Togo is one of the poorest countries in the world. The typical Togolese woman is devoted to bearing children and caring for her family from the time she is a teenager through old age, and is deprived of the opportunity to pursue anything else. Only 16.8% of women in Togo use any type of contraception at all, including traditional methods of contraception. High fertility not only limits women’s economic capacity, but also their life spans, where maternal mortality is 510 deaths per 100,000 live births.
Togo's high rates of infant and maternal mortality, human trafficking, and HIV/AIDS transmission all pose daunting challenges, yet each have been successfully decreased in countries committed to widespread girls' education. Educated women marry later, have fewer children, are less vulnerable to trafficking, and are better able access health resources.
The current gap between women's and men’s education in Togo is profound. The illiteracy rate of Togolese women is greater than that of Togolese men, and while 89% of Togolese girls enroll in primary school, by the time those girls reach secondary school, the enrollment rate drops to 15%.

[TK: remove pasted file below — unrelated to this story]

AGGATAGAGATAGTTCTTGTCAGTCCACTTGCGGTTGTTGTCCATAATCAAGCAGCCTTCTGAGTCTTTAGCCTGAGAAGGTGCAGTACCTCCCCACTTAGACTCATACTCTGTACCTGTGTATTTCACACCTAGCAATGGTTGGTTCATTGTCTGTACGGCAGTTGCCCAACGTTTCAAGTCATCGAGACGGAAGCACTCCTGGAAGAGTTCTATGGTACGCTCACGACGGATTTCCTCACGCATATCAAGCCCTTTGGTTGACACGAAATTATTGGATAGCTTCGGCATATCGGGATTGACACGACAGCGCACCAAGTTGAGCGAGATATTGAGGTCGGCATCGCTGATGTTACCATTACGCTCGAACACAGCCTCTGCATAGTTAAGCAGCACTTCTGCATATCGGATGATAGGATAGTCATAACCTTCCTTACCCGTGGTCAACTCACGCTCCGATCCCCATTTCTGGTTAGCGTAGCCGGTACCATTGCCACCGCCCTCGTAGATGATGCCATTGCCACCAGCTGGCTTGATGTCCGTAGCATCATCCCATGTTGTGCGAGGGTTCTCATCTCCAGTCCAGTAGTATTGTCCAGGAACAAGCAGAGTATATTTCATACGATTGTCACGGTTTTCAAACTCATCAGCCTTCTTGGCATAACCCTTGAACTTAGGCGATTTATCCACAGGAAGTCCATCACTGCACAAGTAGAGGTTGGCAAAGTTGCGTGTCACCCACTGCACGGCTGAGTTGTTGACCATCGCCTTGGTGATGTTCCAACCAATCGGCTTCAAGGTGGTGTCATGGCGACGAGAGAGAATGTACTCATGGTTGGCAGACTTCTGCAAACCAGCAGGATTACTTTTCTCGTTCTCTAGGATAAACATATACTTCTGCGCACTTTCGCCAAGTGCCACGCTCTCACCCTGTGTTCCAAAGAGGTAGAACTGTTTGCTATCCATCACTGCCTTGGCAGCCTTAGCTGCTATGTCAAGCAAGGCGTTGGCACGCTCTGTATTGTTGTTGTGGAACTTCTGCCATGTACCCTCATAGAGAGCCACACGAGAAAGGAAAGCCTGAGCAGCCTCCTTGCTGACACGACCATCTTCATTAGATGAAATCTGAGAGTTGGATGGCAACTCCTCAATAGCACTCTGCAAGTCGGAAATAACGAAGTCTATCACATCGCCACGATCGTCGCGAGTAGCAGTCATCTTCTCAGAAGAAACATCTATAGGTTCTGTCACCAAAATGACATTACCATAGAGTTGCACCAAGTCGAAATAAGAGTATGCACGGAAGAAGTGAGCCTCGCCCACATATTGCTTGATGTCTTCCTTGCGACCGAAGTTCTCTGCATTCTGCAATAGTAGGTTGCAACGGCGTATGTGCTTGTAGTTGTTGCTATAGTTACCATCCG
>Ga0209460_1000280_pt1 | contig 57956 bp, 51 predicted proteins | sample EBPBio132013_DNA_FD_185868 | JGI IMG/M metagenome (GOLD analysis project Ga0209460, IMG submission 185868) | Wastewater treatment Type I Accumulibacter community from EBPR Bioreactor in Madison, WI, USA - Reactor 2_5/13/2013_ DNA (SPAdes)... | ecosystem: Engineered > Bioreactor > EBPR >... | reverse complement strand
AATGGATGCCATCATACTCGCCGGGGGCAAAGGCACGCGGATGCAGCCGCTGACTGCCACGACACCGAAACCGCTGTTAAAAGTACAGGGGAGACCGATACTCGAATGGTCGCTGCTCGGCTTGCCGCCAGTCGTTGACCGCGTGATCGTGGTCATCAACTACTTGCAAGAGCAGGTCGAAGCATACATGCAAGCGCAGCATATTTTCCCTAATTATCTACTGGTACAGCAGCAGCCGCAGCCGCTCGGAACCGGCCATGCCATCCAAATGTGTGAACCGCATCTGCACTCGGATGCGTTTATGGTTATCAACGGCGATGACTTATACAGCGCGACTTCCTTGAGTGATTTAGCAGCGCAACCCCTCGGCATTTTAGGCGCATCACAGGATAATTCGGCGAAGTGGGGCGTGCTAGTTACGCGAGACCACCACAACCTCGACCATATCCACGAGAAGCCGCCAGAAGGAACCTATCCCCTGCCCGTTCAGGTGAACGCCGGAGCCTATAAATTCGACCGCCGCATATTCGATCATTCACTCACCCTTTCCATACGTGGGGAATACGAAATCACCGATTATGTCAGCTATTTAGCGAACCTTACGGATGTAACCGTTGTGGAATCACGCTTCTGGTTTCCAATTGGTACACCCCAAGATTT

In 2011, The International Conference on Population and Development released a report entitled ICPD at 15, stating, “In Africa, in particular, recommendations were made for policies, laws and programmes to improve the access of girls to education and to increase their enrollment at all levels of schooling. It was noted that girls should be supported in developing marketable skills and efforts made to ensure their retention in school, including secondary and post-secondary levels.”
By helping women afford tuition, school supplies, and uniforms, Pathways Togo scholarships give Togolese women the tools they need to reach their full potential. A Pathways Togo scholarship can change a woman’s life forever, and allow her to bring that change to her community and to her world.